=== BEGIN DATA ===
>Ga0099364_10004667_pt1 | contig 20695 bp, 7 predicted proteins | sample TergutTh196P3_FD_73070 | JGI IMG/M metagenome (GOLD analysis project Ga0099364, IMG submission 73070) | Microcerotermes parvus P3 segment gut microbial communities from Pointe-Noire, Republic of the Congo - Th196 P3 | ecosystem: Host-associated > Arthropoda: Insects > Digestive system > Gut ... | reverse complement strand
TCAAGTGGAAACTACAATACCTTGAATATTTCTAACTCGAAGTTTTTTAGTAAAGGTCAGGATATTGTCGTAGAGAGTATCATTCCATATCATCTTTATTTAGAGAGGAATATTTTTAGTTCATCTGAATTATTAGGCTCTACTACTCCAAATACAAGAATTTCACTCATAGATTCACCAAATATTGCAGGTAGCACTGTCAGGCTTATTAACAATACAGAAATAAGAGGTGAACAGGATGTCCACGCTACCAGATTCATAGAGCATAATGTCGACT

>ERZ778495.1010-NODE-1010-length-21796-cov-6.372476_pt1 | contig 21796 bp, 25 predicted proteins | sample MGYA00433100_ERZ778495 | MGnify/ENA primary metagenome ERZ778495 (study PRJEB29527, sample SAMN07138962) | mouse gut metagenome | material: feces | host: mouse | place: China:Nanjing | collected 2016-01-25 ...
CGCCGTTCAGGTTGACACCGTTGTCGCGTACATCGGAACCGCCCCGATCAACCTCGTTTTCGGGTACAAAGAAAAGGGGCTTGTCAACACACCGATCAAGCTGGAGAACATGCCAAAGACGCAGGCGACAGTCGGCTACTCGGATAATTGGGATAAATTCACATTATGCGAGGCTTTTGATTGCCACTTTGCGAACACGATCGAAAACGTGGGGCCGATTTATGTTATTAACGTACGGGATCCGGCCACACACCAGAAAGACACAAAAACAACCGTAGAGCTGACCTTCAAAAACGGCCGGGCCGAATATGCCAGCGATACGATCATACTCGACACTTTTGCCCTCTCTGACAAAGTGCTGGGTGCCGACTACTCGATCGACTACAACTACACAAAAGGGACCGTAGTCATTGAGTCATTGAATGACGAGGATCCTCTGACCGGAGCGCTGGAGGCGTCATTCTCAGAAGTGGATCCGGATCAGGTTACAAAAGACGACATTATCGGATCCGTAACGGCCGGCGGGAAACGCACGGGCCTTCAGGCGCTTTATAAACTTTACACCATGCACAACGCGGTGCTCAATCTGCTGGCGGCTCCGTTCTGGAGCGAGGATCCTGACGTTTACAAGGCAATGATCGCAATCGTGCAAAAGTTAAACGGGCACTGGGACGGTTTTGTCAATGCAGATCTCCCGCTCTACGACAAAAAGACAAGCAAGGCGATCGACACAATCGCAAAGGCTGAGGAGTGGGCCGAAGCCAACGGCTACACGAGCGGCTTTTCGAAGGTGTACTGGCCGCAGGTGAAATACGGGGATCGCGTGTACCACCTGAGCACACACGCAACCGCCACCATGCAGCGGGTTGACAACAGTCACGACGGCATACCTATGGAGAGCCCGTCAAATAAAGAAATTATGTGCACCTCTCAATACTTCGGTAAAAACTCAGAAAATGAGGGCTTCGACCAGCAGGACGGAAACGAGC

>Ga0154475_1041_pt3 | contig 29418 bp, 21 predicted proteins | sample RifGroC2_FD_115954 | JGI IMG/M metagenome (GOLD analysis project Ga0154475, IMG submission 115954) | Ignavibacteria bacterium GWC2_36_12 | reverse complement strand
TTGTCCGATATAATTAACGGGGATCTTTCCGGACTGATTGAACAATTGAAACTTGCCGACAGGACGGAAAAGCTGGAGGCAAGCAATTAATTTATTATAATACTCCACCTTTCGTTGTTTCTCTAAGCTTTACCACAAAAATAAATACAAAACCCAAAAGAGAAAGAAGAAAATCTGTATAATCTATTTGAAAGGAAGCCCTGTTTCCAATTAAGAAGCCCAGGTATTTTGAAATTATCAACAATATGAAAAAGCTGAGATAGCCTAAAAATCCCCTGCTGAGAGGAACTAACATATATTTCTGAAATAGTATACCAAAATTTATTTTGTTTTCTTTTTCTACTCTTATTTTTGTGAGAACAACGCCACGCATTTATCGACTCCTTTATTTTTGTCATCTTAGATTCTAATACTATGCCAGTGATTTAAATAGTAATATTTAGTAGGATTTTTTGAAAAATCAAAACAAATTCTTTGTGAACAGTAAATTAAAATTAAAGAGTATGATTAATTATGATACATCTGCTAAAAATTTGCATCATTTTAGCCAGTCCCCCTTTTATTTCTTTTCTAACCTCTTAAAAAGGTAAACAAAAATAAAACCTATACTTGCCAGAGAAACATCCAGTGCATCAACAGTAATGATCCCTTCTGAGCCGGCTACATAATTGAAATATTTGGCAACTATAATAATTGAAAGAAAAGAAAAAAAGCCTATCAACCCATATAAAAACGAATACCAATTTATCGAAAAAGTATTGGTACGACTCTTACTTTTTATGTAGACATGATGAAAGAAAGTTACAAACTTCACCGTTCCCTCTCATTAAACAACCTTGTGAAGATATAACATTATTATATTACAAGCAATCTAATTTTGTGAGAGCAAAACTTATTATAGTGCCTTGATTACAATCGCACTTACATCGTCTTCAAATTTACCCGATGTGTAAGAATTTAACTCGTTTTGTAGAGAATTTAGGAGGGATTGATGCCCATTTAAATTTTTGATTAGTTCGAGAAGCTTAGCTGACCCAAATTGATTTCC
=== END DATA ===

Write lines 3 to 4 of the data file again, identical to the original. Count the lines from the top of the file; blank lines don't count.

>ERZ778495.1010-NODE-1010-length-21796-cov-6.372476_pt1 | contig 21796 bp, 25 predicted proteins | sample MGYA00433100_ERZ778495 | MGnify/ENA primary metagenome ERZ778495 (study PRJEB29527, sample SAMN07138962) | mouse gut metagenome | material: feces | host: mouse | place: China:Nanjing | collected 2016-01-25 ...
CGCCGTTCAGGTTGACACCGTTGTCGCGTACATCGGAACCGCCCCGATCAACCTCGTTTTCGGGTACAAAGAAAAGGGGCTTGTCAACACACCGATCAAGCTGGAGAACATGCCAAAGACGCAGGCGACAGTCGGCTACTCGGATAATTGGGATAAATTCACATTATGCGAGGCTTTTGATTGCCACTTTGCGAACACGATCGAAAACGTGGGGCCGATTTATGTTATTAACGTACGGGATCCGGCCACACACCAGAAAGACACAAAAACAACCGTAGAGCTGACCTTCAAAAACGGCCGGGCCGAATATGCCAGCGATACGATCATACTCGACACTTTTGCCCTCTCTGACAAAGTGCTGGGTGCCGACTACTCGATCGACTACAACTACACAAAAGGGACCGTAGTCATTGAGTCATTGAATGACGAGGATCCTCTGACCGGAGCGCTGGAGGCGTCATTCTCAGAAGTGGATCCGGATCAGGTTACAAAAGACGACATTATCGGATCCGTAACGGCCGGCGGGAAACGCACGGGCCTTCAGGCGCTTTATAAACTTTACACCATGCACAACGCGGTGCTCAATCTGCTGGCGGCTCCGTTCTGGAGCGAGGATCCTGACGTTTACAAGGCAATGATCGCAATCGTGCAAAAGTTAAACGGGCACTGGGACGGTTTTGTCAATGCAGATCTCCCGCTCTACGACAAAAAGACAAGCAAGGCGATCGACACAATCGCAAAGGCTGAGGAGTGGGCCGAAGCCAACGGCTACACGAGCGGCTTTTCGAAGGTGTACTGGCCGCAGGTGAAATACGGGGATCGCGTGTACCACCTGAGCACACACGCAACCGCCACCATGCAGCGGGTTGACAACAGTCACGACGGCATACCTATGGAGAGCCCGTCAAATAAAGAAATTATGTGCACCTCTCAATACTTCGGTAAAAACTCAGAAAATGAGGGCTTCGACCAGCAGGACGGAAACGAGC